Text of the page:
Hello, There is switchgear located outside, near a Building, that has walk in weatherproof cubicles with rack out breakers, and these feed panels on the interior of the Bldg. Can the rack out breakers be considered service equipment, if you have to open a locked gate to gain access? I'm thinking that would be your utility power (location of the rack out breakers is very close to the Bldg. The Main service switch is the first means of disconnect inside the Building, right? Thanks
Who owns the outside 'gear? Customer owned primary service? POCO 'gear? Any of the rack out breakers identified as a service disco? Marked "Main"?
The service 'main disco' can be either outside, or inside a structure, closest to the point of entry from the utility. Not necessarilly 'on the other side of the wall'; the unprotected (No OCP) conductors must be 'outside' of the structure.
If the site has primary service (7.2KV; 13.2KV etc) the service disco should be in the cubicle adjacent to the POCO pull/termination cabinet. It should be identified as "Service Disco"/"Main" along with Hi Voltage labels, and other info.
John, Thanks for the reply. I know what you mean, that it's not a fast answer. It's a large complex with many Bldgs. There are company owned utility lines with 13.8KV, 2400V ran throughout the site. There are many Pad mount transformers where the 480V or 208V goes directly into the Bldg. It's clear then as what is the main. It seems the way they have been treating the service, is the one that is inside the Bldg. I was wondering what the code would say. I guess the Main would have to be accesible, and not behind a locked gate, like a substation, and will they consider that utility?
Re: Industrial Service
#194174 05/14/1012:01 AM05/14/1012:01 AM
Many facilities that I have been involved with, both as an EC, and now as an AHJ have HV services.
The 'service disco' usually is at the point near/where the POCO feeders enter the facility owned equipment. A common setup is a pull section that the POCO cabling terminates in; a PT/CT/etc. then either a "Main" or group of six (6) switches. 'Service' labels must be on the gear. All of this gear is customer owned 7 maintained. Hence, opening the 'main' (or group of six) kills all the power to the facility.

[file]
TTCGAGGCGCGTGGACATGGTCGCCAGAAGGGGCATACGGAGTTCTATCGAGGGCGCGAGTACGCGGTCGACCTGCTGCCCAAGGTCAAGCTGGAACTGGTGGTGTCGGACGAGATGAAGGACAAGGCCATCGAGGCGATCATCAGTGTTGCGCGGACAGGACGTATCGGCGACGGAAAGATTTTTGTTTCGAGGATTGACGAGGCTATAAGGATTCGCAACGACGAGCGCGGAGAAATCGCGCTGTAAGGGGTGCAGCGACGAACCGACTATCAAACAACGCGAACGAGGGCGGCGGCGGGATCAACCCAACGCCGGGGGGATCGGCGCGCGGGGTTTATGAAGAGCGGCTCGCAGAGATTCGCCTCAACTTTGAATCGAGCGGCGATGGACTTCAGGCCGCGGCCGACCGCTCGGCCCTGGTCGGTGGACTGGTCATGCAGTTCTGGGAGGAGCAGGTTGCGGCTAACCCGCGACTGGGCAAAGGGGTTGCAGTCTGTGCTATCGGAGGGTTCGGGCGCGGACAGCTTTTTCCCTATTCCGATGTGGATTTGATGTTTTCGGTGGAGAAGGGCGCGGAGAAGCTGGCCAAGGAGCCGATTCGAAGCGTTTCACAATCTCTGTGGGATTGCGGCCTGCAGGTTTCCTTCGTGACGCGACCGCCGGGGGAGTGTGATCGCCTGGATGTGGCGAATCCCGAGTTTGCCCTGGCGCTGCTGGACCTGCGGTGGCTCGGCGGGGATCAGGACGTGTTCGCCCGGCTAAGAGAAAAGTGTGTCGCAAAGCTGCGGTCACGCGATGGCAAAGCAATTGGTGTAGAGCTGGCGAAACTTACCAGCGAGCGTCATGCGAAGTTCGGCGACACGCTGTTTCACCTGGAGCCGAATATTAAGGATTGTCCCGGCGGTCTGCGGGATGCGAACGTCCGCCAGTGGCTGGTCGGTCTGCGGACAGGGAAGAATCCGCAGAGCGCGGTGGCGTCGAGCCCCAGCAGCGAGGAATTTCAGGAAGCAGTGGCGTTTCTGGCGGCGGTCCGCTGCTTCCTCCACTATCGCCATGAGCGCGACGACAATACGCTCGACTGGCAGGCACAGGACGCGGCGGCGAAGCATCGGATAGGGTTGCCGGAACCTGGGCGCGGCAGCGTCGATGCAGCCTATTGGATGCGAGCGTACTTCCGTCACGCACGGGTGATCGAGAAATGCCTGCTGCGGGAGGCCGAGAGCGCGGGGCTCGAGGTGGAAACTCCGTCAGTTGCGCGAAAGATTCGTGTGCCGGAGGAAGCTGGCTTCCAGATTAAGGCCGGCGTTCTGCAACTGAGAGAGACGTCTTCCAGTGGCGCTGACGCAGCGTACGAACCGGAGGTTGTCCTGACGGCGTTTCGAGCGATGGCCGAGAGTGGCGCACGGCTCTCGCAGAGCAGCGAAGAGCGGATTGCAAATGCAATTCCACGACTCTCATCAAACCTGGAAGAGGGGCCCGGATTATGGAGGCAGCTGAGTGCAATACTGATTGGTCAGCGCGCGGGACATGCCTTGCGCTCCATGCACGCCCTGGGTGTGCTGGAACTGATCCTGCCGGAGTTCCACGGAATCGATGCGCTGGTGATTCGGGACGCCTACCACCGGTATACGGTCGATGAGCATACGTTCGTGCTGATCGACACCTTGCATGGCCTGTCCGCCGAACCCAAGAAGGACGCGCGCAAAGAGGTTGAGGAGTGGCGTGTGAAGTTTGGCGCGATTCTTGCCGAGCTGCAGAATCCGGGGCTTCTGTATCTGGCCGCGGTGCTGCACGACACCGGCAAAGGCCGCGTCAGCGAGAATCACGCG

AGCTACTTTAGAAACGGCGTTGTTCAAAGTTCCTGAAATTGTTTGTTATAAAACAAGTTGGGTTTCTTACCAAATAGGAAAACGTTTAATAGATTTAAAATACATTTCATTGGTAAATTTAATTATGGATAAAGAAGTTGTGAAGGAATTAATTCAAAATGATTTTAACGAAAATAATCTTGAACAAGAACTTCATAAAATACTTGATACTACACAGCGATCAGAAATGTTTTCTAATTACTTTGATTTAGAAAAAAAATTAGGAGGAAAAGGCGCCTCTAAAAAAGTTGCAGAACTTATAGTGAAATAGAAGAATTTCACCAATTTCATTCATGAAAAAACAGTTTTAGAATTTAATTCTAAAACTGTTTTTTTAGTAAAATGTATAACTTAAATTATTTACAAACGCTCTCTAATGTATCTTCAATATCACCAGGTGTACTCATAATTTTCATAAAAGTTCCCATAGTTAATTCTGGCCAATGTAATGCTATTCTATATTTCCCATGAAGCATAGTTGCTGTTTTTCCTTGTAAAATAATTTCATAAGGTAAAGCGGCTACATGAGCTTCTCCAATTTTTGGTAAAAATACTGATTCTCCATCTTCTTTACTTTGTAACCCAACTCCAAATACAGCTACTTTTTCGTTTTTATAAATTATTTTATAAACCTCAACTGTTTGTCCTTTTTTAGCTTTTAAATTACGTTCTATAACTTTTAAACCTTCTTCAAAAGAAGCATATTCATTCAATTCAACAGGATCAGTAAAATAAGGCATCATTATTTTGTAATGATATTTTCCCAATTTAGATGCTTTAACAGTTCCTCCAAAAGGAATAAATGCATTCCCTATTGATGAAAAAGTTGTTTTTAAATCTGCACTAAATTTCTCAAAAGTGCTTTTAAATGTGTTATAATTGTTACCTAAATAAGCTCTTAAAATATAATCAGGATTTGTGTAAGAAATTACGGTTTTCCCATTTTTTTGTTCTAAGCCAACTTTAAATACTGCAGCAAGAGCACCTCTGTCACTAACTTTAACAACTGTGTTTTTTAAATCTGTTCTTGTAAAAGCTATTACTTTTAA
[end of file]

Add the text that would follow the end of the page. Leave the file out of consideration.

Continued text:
Anything originating from this point outward is considered a feeder, not a service.
Accessability issues re: the locked fence are a local issue to be determined by your AHJ. Breakaway type padlocks are required in some areas; "Knox Boxes" are required in other areas. The fence & gate must be posted with High Voltage signage.
As the HV is distributed thru the facility, and transformed to lower voltages, you have sep. derived systems. Each of these may have primary (HV) and secondary OCP, with the 'main' in the secondary. This by definition is an SDS, not a 'Service'.
The SERVICE is a LEGAL construct: it is the point of connection between Poco assets and Customer assets.
ALL Poco's have standards for those Points Of Service.
So the real question is always not what it is but whose it is...
This is complicated because it is extremely common for the Poco to mandate the specific construction of Service Laterals which are subsequently to be deeded over to the Poco for free as a condition of service.
My last casino project was fed 21 kVolts across a 20 mile spur. THAT was the SERVICE. Everything at the site was customer owned: the casino itself had 4 HV transformers -- one at each compass facing of the building. None of these elements could ever be considered a SERVICE.